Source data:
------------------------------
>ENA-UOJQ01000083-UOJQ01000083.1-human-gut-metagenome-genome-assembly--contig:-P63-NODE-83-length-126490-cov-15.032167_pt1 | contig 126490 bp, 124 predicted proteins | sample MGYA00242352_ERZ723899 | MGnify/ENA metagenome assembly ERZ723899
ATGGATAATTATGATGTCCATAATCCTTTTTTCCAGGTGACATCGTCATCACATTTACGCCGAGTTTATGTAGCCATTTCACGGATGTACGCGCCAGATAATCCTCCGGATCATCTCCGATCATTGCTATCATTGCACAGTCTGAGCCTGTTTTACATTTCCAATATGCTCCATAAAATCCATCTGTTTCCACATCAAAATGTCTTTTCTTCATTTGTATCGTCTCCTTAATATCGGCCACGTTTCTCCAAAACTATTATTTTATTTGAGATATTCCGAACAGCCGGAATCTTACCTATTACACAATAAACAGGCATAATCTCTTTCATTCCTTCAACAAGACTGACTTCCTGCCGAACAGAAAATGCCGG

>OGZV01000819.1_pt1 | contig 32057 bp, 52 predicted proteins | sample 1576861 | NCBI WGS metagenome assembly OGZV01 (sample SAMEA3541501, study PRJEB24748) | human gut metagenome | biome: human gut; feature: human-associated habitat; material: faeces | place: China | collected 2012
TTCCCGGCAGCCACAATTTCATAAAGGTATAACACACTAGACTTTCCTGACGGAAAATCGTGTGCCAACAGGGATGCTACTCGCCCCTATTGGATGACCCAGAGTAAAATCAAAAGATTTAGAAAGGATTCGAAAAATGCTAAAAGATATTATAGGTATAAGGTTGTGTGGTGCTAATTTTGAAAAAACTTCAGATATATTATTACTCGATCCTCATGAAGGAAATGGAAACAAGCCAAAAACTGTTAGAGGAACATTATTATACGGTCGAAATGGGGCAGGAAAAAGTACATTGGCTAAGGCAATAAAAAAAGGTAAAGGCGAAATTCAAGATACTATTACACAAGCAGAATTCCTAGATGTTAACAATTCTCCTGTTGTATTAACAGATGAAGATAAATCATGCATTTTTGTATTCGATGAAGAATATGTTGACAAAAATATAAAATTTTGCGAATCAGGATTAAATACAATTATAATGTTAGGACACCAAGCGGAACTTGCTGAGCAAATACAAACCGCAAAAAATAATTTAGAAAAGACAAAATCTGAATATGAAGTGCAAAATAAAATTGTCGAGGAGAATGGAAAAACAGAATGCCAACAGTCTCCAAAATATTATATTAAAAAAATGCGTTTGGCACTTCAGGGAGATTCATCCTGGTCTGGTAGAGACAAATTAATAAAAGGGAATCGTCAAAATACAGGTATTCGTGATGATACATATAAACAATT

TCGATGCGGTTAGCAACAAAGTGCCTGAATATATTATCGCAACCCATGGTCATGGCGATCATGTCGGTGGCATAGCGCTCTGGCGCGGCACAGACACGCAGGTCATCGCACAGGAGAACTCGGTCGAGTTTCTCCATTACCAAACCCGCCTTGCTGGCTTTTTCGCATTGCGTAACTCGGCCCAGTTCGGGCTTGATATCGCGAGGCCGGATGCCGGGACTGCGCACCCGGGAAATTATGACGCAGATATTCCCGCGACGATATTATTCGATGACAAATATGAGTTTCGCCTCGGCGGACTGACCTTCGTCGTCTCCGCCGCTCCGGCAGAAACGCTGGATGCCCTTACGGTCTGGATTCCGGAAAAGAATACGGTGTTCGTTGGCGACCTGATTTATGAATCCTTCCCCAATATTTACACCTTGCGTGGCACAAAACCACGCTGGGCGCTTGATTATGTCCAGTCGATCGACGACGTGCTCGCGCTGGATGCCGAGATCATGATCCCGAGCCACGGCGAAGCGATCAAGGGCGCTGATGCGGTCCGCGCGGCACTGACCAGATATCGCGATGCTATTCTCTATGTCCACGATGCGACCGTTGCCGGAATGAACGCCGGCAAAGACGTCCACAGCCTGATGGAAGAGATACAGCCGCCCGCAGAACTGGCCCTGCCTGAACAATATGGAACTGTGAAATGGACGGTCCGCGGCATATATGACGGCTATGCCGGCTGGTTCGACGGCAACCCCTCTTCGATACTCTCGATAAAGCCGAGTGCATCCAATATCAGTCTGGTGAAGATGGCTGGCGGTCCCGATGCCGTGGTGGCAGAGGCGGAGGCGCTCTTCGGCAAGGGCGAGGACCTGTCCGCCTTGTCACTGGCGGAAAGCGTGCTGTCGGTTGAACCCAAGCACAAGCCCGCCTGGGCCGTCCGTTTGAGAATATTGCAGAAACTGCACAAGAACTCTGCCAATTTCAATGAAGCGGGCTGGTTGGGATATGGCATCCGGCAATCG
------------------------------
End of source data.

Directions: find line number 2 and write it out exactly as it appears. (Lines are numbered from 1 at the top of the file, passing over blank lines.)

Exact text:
ATGGATAATTATGATGTCCATAATCCTTTTTTCCAGGTGACATCGTCATCACATTTACGCCGAGTTTATGTAGCCATTTCACGGATGTACGCGCCAGATAATCCTCCGGATCATCTCCGATCATTGCTATCATTGCACAGTCTGAGCCTGTTTTACATTTCCAATATGCTCCATAAAATCCATCTGTTTCCACATCAAAATGTCTTTTCTTCATTTGTATCGTCTCCTTAATATCGGCCACGTTTCTCCAAAACTATTATTTTATTTGAGATATTCCGAACAGCCGGAATCTTACCTATTACACAATAAACAGGCATAATCTCTTTCATTCCTTCAACAAGACTGACTTCCTGCCGAACAGAAAATGCCGG